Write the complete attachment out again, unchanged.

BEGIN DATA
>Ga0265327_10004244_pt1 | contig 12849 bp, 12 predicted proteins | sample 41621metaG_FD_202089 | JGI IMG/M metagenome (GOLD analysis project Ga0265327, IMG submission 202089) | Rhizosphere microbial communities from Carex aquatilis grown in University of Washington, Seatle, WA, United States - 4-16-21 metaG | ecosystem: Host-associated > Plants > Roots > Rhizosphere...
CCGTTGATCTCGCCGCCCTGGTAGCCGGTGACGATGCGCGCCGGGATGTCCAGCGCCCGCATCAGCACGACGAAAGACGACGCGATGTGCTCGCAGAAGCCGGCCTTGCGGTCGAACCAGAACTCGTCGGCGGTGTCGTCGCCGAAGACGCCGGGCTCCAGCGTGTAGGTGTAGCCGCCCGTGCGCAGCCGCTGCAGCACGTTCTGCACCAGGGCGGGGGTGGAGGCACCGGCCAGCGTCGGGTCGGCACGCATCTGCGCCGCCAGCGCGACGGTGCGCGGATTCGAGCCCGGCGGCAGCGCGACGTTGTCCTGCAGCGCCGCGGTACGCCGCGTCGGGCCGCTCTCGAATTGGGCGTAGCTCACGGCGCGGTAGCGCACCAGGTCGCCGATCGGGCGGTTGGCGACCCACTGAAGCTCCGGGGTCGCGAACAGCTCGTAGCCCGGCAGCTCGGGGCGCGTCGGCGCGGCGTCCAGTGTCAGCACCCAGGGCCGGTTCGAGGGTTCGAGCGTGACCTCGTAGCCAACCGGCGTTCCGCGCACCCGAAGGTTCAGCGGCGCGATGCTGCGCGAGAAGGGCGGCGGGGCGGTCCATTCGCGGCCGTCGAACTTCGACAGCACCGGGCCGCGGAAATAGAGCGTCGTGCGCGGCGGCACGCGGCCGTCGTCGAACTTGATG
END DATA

>Ga0265327_10004244_pt1 | contig 12849 bp, 12 predicted proteins | sample 41621metaG_FD_202089 | JGI IMG/M metagenome (GOLD analysis project Ga0265327, IMG submission 202089) | Rhizosphere microbial communities from Carex aquatilis grown in University of Washington, Seatle, WA, United States - 4-16-21 metaG | ecosystem: Host-associated > Plants > Roots > Rhizosphere...
CCGTTGATCTCGCCGCCCTGGTAGCCGGTGACGATGCGCGCCGGGATGTCCAGCGCCCGCATCAGCACGACGAAAGACGACGCGATGTGCTCGCAGAAGCCGGCCTTGCGGTCGAACCAGAACTCGTCGGCGGTGTCGTCGCCGAAGACGCCGGGCTCCAGCGTGTAGGTGTAGCCGCCCGTGCGCAGCCGCTGCAGCACGTTCTGCACCAGGGCGGGGGTGGAGGCACCGGCCAGCGTCGGGTCGGCACGCATCTGCGCCGCCAGCGCGACGGTGCGCGGATTCGAGCCCGGCGGCAGCGCGACGTTGTCCTGCAGCGCCGCGGTACGCCGCGTCGGGCCGCTCTCGAATTGGGCGTAGCTCACGGCGCGGTAGCGCACCAGGTCGCCGATCGGGCGGTTGGCGACCCACTGAAGCTCCGGGGTCGCGAACAGCTCGTAGCCCGGCAGCTCGGGGCGCGTCGGCGCGGCGTCCAGTGTCAGCACCCAGGGCCGGTTCGAGGGTTCGAGCGTGACCTCGTAGCCAACCGGCGTTCCGCGCACCCGAAGGTTCAGCGGCGCGATGCTGCGCGAGAAGGGCGGCGGGGCGGTCCATTCGCGGCCGTCGAACTTCGACAGCACCGGGCCGCGGAAATAGAGCGTCGTGCGCGGCGGCACGCGGCCGTCGTCGAACTTGATG